Vince Packard does more than make great art.
His storybook like paintings weave fantasy with real life events and interesting facts as a way to keep pressing environmental issues in public conversation.
As head curator for this 10th Annual Environmental Art Show at the North Water Street Gallery, Packard chose to focus on the nuclear meltdown at Fukushima Nuclear Power Plant in March of last year with a show entitled "Fukushima Anniversary."
Packard sees this disaster as a grim punctuation on a wave of intense environmental destruction that has “gotten exponentially worse” in the last decade. As a former resident of Huntington, WV, he has seen the river by his home destroyed by mountain-top removal mining. Add that to the 2010 Gulf of Mexico oil spill and it's easy to see how the damage is piling up.
Packard is surprised and dismayed at the media's apparent lack of concern for the lasting effects of our environmental disasters and the lack of coverage about how we can prevent it from happening again. To combat this, he uses found objects and his expert hand to create paintings layered with fact, myth and an environmental message.
In "Кассандра/ Пандора!" or "Cassandra/Pandora," Packard uses a set of old cabinet doors to paint a kind of diptych with two women in Greek mythology, Cassandra and Pandora.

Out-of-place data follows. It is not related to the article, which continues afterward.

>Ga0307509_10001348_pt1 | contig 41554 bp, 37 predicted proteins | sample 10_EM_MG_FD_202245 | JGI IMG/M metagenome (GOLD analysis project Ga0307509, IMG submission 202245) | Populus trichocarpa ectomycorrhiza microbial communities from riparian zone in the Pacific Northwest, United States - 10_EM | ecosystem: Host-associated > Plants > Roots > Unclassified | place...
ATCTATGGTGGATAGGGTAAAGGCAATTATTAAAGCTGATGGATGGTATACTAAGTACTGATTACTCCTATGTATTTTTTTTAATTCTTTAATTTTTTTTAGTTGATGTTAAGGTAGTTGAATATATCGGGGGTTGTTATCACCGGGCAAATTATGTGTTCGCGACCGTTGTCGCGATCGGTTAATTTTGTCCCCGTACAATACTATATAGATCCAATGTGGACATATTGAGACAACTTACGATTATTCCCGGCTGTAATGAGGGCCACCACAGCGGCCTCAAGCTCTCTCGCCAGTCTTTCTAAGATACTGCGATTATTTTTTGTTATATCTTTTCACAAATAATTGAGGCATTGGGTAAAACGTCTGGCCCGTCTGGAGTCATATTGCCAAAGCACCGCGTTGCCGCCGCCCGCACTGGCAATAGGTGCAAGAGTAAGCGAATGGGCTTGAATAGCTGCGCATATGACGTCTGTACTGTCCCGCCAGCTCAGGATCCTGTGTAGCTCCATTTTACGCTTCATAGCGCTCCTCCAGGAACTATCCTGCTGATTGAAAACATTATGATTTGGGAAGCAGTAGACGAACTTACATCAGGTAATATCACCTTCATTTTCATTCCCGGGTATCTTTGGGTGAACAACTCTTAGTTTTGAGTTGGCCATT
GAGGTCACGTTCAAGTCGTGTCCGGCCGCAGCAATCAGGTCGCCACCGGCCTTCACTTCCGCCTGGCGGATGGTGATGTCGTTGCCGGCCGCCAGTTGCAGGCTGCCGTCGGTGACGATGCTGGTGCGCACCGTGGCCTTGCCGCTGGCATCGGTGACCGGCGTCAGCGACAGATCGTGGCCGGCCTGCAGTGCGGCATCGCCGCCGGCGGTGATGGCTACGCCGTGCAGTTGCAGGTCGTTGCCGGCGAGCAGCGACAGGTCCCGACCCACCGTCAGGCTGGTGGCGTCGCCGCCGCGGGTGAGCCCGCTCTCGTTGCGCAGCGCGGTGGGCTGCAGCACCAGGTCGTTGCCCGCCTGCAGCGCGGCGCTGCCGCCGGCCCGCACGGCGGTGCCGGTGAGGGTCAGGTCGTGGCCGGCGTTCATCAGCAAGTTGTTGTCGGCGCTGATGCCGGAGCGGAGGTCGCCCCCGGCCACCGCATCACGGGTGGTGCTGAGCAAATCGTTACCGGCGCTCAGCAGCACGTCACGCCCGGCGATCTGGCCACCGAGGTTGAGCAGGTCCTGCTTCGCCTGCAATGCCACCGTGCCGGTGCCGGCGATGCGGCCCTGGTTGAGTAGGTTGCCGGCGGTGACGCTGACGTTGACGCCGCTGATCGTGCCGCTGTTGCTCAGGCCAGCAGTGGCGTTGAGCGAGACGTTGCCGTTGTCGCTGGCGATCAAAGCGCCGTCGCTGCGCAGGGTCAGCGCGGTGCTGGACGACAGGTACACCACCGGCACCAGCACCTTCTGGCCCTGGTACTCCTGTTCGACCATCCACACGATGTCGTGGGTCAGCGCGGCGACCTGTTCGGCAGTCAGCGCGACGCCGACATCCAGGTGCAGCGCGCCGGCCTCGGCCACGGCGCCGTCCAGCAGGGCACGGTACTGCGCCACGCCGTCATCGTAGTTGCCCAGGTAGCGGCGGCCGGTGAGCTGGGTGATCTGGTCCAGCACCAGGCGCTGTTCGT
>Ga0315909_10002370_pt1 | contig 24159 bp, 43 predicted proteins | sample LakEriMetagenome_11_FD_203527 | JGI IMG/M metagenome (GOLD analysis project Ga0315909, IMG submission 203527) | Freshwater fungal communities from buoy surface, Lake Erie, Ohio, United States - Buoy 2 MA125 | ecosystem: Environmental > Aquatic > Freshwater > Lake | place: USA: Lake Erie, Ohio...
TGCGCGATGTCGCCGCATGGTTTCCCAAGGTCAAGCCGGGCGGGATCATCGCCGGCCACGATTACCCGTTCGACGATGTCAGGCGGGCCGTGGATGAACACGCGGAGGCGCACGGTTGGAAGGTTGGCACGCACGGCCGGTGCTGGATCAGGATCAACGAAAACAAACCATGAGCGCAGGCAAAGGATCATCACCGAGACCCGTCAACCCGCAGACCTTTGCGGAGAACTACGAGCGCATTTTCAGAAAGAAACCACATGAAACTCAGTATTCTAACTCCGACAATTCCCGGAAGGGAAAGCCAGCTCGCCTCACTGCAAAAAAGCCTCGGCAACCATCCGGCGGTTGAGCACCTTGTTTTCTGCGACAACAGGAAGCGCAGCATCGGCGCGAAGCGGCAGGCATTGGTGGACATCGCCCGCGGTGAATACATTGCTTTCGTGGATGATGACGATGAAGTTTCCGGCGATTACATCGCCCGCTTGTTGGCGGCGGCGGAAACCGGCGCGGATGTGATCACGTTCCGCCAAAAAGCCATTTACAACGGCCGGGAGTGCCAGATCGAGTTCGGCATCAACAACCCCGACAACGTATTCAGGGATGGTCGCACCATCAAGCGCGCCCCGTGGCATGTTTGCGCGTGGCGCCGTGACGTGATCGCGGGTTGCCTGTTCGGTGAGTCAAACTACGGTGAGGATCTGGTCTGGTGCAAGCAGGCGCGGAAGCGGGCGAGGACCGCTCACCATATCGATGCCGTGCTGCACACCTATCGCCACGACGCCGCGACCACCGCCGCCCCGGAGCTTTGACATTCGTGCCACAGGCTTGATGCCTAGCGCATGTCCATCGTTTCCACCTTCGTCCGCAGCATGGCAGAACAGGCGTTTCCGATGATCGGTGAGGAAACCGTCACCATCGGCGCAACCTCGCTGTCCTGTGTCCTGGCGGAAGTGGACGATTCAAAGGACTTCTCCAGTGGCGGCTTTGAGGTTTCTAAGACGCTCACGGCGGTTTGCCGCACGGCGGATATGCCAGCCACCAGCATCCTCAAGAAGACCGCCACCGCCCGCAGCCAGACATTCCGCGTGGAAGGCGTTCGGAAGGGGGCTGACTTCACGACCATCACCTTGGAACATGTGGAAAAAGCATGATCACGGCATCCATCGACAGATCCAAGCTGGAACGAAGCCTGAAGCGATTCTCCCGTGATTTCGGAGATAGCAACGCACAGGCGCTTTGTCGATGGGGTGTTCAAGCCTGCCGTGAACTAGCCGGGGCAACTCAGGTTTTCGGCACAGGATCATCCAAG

On one door, Cassandra, a woman granted the gift of prophecy but who no one believes, symbolizes the continual signs Mother Earth gives us to pay attention and protect her. But we just aren't waking up to smell the coffee.
On the other door, Pandora, who curiously opened her box, irreversibly let every kind of evil out into the world and was able to close the box when only hope remained. This portrait is interesting because Packard encircled Pandora's head with a Ferris wheel halo. This particular wheel is from an amusement park in the Chernobyl disaster zone of exclusion.
In Ukraine, a Ferris wheel is called "the devil's wheel," which makes the ideas in this portrait fall into place quite nicely.
Ultimately, Packard hopes that this show can be a way to inspire others to speak out against environmental destruction, such as groups protesting the Davis-Bessie Nuclear Power Station in Oak Harbor, OH, or the Vermont Yankee Power Plant in Vernon, VT. Packard acknowledges that, especially now, "protests don't change anything. But they give us something to build on."
He believes that as mature people we need to be responsible for our environment and each other. “I've got to sleep at night,” Packard said.
Packard certainly isn't alone in making art to keep these important ideas on our social radar. In addition to the show at the North Water Street Gallery, Packard has created a Facebook page called Earth Art/ Fukushima 3/11 dedicated to art activism and the dangers of nuclear power.
Trey Berry and others from the Facebook art group will also show work in the gallery.
In keeping with annual tradition, Jim Vandenboom will present this year's “Project: From the Tree” that will feature a tree sculpture as well as poems written by local school children in collaboration with The Wick Poetry Center of Kent State University.
This show runs March 31 through May 5 at 257 N. Water Street in downtown Kent. The opening reception is 7-10 p.m. Saturday, Mar. 31.
There will be a live reading of the poems "From the Tree" on Apr. 28 during Kent's annual “Who's Your Mama?” Festival.